H-F obelisk MT043017
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Mirrored obelisk becomes H-F High School’s 12th outdoor sculpture

The creativity of eight students in the 3D sculpture and ceramics class at Homewood-Flossmoor High School brought to life “Obelisk,” the 12th outdoor sculpture on campus, which was dedicated at a cermony on Tuesday, May 30.

  H-F art teacher Greg Petecki, kneeling, and the
  students in his 3D Sculpture and Ceramics class
  who created the obelisk are, from left, Bryant
  Monteilh, Rachael Rusek, Dyeisha Garrison,
  Olivia Ryan, Kacie Schmidt, Ashley Dureke and
  Joshua Platz. Lesha Thompson is not pictured. 

  (Photos by Marilyn Thomas/H-F Chronicle)
 

The creativity of eight students in the 3D sculpture and ceramics class at Homewood-Flossmoor High School brought to life “Obelisk,” the 12th outdoor sculpture on campus.

 
  The mirrored obelisk is the
  12th outdoor sculpture
  completed by H-F High
  students.

 

The students gave it their all to complete the project the last week of class so the Art Department could host the official dedication of “Obelisk” on Tuesday, May 30. 

 
District 233 school board members Debbie Berman and Jody Scariano cut the special dedication ribbon and applauded the students for their efforts. Students who worked on the project are Joshua Platz, Lesha Thompson, Dyeisha Garrison, Kathleen Schmidt and Olivia Ryan, Rachel Rusek, Ashley Dureke and Bryant Monteilh.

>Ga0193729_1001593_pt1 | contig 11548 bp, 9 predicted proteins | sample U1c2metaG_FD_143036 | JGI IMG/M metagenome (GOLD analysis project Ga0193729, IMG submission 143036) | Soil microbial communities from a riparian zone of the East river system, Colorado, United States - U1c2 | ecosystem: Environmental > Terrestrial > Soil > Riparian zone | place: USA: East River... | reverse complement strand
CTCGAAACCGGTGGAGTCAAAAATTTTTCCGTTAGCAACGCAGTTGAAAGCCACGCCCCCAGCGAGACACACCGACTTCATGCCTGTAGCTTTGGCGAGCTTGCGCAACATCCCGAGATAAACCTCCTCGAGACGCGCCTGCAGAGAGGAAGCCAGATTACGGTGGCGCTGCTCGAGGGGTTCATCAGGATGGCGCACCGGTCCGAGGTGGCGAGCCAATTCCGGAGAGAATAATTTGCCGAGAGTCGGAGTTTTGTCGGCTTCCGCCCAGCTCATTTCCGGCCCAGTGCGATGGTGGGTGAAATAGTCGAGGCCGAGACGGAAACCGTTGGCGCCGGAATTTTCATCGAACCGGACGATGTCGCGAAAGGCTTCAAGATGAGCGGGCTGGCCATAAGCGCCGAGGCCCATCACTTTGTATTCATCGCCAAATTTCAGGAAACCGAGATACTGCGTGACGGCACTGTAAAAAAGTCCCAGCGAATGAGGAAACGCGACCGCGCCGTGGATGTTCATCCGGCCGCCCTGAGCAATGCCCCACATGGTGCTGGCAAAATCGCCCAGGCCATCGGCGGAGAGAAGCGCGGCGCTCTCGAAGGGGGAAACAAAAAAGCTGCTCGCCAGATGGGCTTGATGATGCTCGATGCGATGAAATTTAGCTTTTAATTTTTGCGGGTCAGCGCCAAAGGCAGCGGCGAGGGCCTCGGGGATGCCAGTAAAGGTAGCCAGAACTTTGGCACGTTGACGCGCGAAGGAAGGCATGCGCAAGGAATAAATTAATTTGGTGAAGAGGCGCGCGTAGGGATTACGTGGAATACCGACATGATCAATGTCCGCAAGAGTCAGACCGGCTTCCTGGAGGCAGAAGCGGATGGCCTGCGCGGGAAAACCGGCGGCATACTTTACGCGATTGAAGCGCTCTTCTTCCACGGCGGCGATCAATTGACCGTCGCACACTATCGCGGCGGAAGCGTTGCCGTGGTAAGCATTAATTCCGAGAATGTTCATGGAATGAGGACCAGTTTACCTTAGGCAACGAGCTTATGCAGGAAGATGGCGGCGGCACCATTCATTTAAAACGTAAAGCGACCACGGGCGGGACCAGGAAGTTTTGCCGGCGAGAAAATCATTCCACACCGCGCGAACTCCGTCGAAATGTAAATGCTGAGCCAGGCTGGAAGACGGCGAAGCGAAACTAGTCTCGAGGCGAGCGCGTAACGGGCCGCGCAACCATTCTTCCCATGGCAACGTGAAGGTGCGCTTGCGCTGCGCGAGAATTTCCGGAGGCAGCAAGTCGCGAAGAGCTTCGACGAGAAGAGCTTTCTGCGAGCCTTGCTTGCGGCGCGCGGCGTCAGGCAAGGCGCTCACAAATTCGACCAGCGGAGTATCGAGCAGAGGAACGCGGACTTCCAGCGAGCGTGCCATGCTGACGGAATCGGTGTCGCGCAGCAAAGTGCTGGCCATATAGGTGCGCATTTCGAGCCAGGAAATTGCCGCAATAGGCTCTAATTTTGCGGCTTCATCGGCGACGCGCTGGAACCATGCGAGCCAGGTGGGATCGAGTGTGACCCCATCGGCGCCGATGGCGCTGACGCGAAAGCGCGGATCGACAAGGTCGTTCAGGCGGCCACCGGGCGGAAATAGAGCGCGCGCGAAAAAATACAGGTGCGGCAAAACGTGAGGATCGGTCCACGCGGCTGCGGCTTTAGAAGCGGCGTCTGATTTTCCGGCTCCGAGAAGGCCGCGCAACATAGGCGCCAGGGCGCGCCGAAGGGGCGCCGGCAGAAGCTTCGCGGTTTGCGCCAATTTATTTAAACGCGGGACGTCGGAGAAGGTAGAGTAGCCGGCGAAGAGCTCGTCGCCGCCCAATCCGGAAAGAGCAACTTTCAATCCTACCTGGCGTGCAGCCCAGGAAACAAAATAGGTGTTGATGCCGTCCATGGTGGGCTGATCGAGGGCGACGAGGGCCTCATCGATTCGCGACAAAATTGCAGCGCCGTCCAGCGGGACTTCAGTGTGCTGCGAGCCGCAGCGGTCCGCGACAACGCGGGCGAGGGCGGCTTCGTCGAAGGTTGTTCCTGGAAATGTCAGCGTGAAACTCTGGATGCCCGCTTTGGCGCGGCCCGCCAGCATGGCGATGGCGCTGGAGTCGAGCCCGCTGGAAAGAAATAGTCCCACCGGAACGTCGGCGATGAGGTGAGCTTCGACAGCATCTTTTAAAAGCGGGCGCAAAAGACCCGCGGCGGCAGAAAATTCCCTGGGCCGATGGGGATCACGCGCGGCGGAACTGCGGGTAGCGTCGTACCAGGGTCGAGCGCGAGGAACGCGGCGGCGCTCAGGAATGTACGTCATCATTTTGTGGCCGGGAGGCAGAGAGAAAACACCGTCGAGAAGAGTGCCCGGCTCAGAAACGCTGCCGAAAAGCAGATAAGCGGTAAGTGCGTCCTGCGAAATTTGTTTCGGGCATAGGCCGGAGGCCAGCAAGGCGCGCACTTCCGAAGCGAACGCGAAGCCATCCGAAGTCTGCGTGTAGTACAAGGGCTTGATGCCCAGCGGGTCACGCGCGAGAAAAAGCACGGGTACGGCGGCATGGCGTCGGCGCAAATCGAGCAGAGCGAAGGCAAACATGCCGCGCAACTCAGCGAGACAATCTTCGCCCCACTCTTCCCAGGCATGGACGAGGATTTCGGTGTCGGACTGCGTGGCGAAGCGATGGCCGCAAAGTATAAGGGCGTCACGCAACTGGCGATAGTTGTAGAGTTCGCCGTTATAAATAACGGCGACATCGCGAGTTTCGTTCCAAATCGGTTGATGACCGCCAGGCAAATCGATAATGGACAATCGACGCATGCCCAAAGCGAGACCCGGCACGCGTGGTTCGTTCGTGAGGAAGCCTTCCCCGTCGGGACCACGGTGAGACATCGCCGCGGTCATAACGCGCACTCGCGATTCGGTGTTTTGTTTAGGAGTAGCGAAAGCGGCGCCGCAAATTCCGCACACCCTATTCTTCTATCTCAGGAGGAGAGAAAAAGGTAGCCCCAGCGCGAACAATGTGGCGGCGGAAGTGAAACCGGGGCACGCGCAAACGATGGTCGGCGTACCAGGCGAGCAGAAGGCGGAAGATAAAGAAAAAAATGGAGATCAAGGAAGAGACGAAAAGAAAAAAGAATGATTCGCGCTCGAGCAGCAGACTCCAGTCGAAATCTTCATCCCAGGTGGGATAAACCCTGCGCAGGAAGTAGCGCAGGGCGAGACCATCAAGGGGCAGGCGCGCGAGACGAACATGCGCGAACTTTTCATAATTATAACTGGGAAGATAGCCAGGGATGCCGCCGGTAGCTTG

The sculpture, in an alcove off a main hallway at the school, stands in the center of a small garden of roses and greenery, the finishing touches added by the students.
 
“This has been an amazing journey,” art teacher Greg Petecki said. “This project displays our tradition of excellence and is another legacy to H-F from our students.”
 
Petecki said his class started working on the project in November as students were pondering the country’s mood around the presidential election. The symbolism of the obelisk has been used to reflect power and education. 
 
Students carried that message into the 13-foot tall structure built on a treated wood skeleton covered with cement board that was lacquered in mortar used as adhesive for the pieces of reflective glass. The last step was adding grout. It took the students two months to build and cover the structure.
 
“The fractured mirror mosaic represents the individuality and diversity of our student body,” Ashley told guests at the dedication. “As individuals, we all have varying strengths and ideas, however when challenged to work together, we can achieve something magnificent, strong, and powerful … like the ‘Obelisk.’”
 
The quarter-inch thick mirrored glass came in sheets that the students shattered. They made a puzzle as they used adhesive to attach the pieces during 50-minute class periods and then applied grout when they had block schedule that gave them 80-minutes to work on the piece, explained junior Rachel.
 
Bryant said he joined the class because “I love building things,” and he was happy to see how all the pieces came together.
 
The obelisk was one of several designs the students considered, including an outdoor project, Ashley explained. 

“This one was better for the time we had. I really like how it turned out.”

  District 233 school board members Debbie Berman,
  left, and Jody Scariano cut the dedication ribbon for
  mirrored obelisk, the newest student-created
  sculpture at Homewood-Flossmoor High School.

 

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